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From http://tv.yahoo.com/

Online Facebook groups may have failed to remove television personalities — such as Glenn Beck and Keith Olbermann — from the air, but one group appears to have succeeded in returning one beloved actress to television: Betty White just might be hosting “Saturday Night Live.” (more…)

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Complete List of Nominations for 16th Annual SAG Awards

from Eonline.com:
Up in the Air, George Clooney

Inglourious BasterdsPrecious and Up in the Air led the way in the film category with three nominations apiece for the 16th Annual Screen Actors Guild Awards, including nods for Best Ensemble Cast. On the TV side, Dexter30 Rock and The Closer each tallied three nods.

The winners will be announced Jan. 23. Here’s the complete list of nominations (more…)

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From the new Entertainment Weekly…
Drew on directing…

Drew Barrymore

Drew Barrymore

from www.brisbanetimes.com:

PETER MITCHELL

October 6, 2009 – 8:04AM

Drew Barrymore promotes Whip It.

Drew Barrymore promotes Whip It. Photo: Evan Agostini, AP

“Well, I’m all for bondage,” Drew Barrymore says, a big smile on her face.

Sit down with Barrymore for a conversation and it is likely she will offer up a colourful quote or two … or 10, even when she is suffering a horrid case of flu.

It has been a busy month for the actress-producer and now director.

Barrymore has been travelling North America promoting her new comedy-drama, Whip It, the 34-year-old’s directorial debut, and somewhere along the vast media tour she picked up a bug.

There was talk that this interview in a Manhattan hotel would be cancelled, but Barrymore, keen to spread the word about Whip It, a film she spent the last three years making, is battling on.

She has a black and white striped woollen scarf wrapped around her neck and a litre cup of fruit juice in her left hand.

“I always wanted to direct so this is a very wonderful moment for me,” Barrymore says.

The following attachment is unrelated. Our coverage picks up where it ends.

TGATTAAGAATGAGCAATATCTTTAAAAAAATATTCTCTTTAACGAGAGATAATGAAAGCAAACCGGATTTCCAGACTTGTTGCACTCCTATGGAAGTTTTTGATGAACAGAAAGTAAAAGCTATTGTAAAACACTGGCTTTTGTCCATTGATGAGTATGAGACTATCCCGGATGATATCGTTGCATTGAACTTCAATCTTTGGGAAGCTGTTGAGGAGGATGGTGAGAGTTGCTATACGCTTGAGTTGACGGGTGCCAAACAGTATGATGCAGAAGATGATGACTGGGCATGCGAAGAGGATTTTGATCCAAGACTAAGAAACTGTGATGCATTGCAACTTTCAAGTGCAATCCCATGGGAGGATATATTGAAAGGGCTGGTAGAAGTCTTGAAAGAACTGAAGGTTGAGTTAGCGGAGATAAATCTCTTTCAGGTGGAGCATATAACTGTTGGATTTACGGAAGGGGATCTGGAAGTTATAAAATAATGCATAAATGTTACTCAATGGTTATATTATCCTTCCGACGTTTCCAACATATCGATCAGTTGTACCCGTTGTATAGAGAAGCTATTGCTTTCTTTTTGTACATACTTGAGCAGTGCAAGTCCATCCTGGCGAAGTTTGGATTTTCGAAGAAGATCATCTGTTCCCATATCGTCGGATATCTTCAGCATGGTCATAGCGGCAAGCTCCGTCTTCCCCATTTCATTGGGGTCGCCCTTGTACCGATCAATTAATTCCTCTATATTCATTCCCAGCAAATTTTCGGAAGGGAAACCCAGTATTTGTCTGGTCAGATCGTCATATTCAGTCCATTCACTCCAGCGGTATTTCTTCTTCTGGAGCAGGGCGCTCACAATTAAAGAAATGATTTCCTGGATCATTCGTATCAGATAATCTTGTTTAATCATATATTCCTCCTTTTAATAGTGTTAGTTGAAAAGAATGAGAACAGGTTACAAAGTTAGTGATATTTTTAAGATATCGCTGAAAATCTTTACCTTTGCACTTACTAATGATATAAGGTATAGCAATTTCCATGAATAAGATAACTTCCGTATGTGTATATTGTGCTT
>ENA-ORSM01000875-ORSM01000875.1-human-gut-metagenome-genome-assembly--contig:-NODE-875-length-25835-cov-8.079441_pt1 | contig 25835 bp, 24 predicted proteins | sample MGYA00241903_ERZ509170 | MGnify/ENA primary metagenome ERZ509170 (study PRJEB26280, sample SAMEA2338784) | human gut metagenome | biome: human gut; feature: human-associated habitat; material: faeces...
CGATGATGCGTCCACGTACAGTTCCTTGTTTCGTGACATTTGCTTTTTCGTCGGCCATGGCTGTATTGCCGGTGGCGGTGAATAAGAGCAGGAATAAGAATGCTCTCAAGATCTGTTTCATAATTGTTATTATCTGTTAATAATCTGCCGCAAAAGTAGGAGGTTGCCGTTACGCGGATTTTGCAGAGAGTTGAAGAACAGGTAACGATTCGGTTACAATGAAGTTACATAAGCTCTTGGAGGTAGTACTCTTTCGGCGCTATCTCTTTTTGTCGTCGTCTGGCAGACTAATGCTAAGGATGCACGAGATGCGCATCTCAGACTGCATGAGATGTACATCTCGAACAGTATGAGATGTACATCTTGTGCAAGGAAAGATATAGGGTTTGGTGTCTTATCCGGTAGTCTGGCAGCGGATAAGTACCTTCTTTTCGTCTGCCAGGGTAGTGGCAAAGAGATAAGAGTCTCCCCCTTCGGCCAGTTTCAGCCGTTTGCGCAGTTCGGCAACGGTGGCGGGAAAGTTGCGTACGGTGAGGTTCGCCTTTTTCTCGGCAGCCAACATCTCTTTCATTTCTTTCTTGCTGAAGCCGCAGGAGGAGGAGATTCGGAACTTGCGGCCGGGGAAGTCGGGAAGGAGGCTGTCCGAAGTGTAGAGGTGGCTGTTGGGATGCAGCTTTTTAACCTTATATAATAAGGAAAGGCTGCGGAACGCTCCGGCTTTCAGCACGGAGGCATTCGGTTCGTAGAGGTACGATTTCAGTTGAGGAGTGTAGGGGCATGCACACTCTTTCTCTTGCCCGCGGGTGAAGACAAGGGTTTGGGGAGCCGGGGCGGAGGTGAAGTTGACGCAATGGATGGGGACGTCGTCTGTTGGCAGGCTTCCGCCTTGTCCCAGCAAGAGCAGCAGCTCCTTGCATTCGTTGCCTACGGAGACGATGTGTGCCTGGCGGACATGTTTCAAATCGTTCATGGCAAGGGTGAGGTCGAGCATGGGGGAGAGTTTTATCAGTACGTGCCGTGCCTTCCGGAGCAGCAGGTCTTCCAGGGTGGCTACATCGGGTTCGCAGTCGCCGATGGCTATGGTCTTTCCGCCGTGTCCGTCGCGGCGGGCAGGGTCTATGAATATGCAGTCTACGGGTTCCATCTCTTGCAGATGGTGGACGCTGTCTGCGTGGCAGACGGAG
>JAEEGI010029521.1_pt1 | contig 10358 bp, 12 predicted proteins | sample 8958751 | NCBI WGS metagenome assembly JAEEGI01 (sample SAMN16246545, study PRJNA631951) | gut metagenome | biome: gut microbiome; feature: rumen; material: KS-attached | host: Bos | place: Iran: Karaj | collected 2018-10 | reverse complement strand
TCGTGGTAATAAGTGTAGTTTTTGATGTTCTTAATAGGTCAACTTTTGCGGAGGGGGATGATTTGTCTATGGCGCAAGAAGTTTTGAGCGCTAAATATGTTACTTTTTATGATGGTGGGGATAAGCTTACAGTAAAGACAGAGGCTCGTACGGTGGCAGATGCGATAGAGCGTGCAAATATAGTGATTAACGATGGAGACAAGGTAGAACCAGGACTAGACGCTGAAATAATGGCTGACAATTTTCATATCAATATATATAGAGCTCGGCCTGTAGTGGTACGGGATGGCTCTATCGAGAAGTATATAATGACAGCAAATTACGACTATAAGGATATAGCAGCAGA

“I’ve found something very personal and got to put my whole heart into it.

“So, right now I’m just focused on this and I hope to fall in love with something in the future that I love nearly as much as I loved this.

“I spent every day of my life for the past three years making it.”

The bondage comment came up when the conversation turned to whether someone walking into a theatre without doing research may presume Whip It is about whips and leather. If they do, they will be disappointed.

The only leather that audiences see in Whip It are on the boot rollerskates laced to the legs of Barrymore and her mostly-female cast, including Oscar-nominated Ellen Page, Juliette Lewis, Saturday Night Live comedian Kristen Wiig, rapper Eve and New Zealand stunt woman-turned actress, Zoe Bell.

“No, ‘whip it’ is a roller derby term,” Barrymore explains, hopefully ending the confusion.

“It is when you grab one girl and whip her around the track.”

It is not a surprise the phenomenally successful Barrymore, whose 50-plus films as an actress and eight as a producer have made more than $US2.4 billion at the box office, chose Whip Itas her directorial debut.

Based on the novel and screenplay of Shauna Cross, a roller derby star in Los Angeles, Whip It lives up to the girl power theme of Barrymore’s recent projects and the focus of the film production company she started in 1995, Flower Films.

Page stars as Bliss Cavendar, a teenager stuck in a truck stop town in Texas and forced by her mother (Marcia Gay Harden) to participate in beauty queen pageants.

Her life changes when she finds a flyer promoting a roller derby league in the nearby city of Austin.

Cavendar tries out for the league, shows plenty of talent, is given the moniker Babe Ruthless and becomes the new star of the league.

“It is a film about roller derby,” Barrymore says.

“It is a film about family and friendship.